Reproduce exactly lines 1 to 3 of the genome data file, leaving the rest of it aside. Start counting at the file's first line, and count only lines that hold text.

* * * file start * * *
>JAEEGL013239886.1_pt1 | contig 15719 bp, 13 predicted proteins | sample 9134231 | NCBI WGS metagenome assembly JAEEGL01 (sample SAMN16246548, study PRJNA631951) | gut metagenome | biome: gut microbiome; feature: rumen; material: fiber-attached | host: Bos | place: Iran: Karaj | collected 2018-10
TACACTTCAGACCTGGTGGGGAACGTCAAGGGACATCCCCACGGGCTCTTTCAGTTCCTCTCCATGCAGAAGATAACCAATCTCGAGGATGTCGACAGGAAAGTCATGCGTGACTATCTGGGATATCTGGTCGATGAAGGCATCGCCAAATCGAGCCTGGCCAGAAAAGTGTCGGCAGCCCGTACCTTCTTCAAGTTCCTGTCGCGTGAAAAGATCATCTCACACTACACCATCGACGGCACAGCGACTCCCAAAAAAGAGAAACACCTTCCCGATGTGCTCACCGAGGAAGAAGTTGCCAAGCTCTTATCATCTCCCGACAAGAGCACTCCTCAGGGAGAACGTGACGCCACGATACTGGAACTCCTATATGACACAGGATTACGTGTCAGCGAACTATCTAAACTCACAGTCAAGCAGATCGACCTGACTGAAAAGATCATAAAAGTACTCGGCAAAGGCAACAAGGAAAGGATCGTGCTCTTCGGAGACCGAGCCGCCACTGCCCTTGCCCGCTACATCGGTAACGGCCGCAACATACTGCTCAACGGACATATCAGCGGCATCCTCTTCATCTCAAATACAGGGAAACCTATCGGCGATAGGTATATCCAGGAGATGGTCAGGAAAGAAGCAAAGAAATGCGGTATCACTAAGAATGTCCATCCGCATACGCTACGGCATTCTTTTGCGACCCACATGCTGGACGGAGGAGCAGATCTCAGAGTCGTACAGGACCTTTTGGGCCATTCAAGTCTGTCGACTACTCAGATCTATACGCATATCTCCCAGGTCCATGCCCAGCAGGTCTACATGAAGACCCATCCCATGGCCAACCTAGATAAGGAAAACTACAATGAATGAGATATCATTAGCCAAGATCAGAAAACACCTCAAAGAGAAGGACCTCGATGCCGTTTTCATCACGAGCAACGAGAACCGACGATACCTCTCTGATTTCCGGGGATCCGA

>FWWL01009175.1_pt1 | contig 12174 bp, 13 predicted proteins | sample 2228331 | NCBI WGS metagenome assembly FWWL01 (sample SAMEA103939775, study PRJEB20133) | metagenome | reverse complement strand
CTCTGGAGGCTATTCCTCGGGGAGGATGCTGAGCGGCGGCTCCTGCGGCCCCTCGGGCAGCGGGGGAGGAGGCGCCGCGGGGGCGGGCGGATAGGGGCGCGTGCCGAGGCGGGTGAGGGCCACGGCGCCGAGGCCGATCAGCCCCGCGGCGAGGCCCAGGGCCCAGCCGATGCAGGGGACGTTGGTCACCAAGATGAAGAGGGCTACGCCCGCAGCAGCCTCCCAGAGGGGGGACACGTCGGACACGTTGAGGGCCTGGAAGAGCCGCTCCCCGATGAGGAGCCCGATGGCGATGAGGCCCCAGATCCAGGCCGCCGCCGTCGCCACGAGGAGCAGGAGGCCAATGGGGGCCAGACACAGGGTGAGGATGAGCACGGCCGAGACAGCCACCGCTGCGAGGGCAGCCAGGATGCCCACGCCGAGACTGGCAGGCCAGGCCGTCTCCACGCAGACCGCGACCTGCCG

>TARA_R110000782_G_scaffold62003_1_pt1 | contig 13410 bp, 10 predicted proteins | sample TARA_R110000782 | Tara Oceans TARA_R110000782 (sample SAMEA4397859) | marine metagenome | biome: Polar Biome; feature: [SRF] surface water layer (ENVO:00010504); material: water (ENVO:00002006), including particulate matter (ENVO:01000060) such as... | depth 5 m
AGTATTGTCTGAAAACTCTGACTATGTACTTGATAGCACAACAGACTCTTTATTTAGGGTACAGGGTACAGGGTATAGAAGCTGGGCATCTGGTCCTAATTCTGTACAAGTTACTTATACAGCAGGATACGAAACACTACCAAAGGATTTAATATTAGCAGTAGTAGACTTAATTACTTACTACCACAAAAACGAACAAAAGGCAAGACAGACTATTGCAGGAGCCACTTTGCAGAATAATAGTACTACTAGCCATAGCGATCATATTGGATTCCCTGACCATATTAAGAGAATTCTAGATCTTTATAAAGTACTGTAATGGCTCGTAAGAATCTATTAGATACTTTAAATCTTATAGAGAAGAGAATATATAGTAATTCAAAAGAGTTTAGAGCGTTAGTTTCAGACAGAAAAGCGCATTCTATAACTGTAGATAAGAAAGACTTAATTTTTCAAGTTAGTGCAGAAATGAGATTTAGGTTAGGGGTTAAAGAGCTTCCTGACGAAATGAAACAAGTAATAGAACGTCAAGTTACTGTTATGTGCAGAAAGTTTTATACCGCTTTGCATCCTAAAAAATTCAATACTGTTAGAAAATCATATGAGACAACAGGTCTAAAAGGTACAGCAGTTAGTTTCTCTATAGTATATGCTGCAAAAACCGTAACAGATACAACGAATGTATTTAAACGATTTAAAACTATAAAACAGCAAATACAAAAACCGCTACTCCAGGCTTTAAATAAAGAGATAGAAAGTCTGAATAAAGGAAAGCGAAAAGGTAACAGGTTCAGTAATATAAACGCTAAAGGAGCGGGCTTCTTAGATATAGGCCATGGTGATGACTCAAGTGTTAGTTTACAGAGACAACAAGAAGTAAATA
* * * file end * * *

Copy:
>JAEEGL013239886.1_pt1 | contig 15719 bp, 13 predicted proteins | sample 9134231 | NCBI WGS metagenome assembly JAEEGL01 (sample SAMN16246548, study PRJNA631951) | gut metagenome | biome: gut microbiome; feature: rumen; material: fiber-attached | host: Bos | place: Iran: Karaj | collected 2018-10
TACACTTCAGACCTGGTGGGGAACGTCAAGGGACATCCCCACGGGCTCTTTCAGTTCCTCTCCATGCAGAAGATAACCAATCTCGAGGATGTCGACAGGAAAGTCATGCGTGACTATCTGGGATATCTGGTCGATGAAGGCATCGCCAAATCGAGCCTGGCCAGAAAAGTGTCGGCAGCCCGTACCTTCTTCAAGTTCCTGTCGCGTGAAAAGATCATCTCACACTACACCATCGACGGCACAGCGACTCCCAAAAAAGAGAAACACCTTCCCGATGTGCTCACCGAGGAAGAAGTTGCCAAGCTCTTATCATCTCCCGACAAGAGCACTCCTCAGGGAGAACGTGACGCCACGATACTGGAACTCCTATATGACACAGGATTACGTGTCAGCGAACTATCTAAACTCACAGTCAAGCAGATCGACCTGACTGAAAAGATCATAAAAGTACTCGGCAAAGGCAACAAGGAAAGGATCGTGCTCTTCGGAGACCGAGCCGCCACTGCCCTTGCCCGCTACATCGGTAACGGCCGCAACATACTGCTCAACGGACATATCAGCGGCATCCTCTTCATCTCAAATACAGGGAAACCTATCGGCGATAGGTATATCCAGGAGATGGTCAGGAAAGAAGCAAAGAAATGCGGTATCACTAAGAATGTCCATCCGCATACGCTACGGCATTCTTTTGCGACCCACATGCTGGACGGAGGAGCAGATCTCAGAGTCGTACAGGACCTTTTGGGCCATTCAAGTCTGTCGACTACTCAGATCTATACGCATATCTCCCAGGTCCATGCCCAGCAGGTCTACATGAAGACCCATCCCATGGCCAACCTAGATAAGGAAAACTACAATGAATGAGATATCATTAGCCAAGATCAGAAAACACCTCAAAGAGAAGGACCTCGATGCCGTTTTCATCACGAGCAACGAGAACCGACGATACCTCTCTGATTTCCGGGGATCCGA

>FWWL01009175.1_pt1 | contig 12174 bp, 13 predicted proteins | sample 2228331 | NCBI WGS metagenome assembly FWWL01 (sample SAMEA103939775, study PRJEB20133) | metagenome | reverse complement strand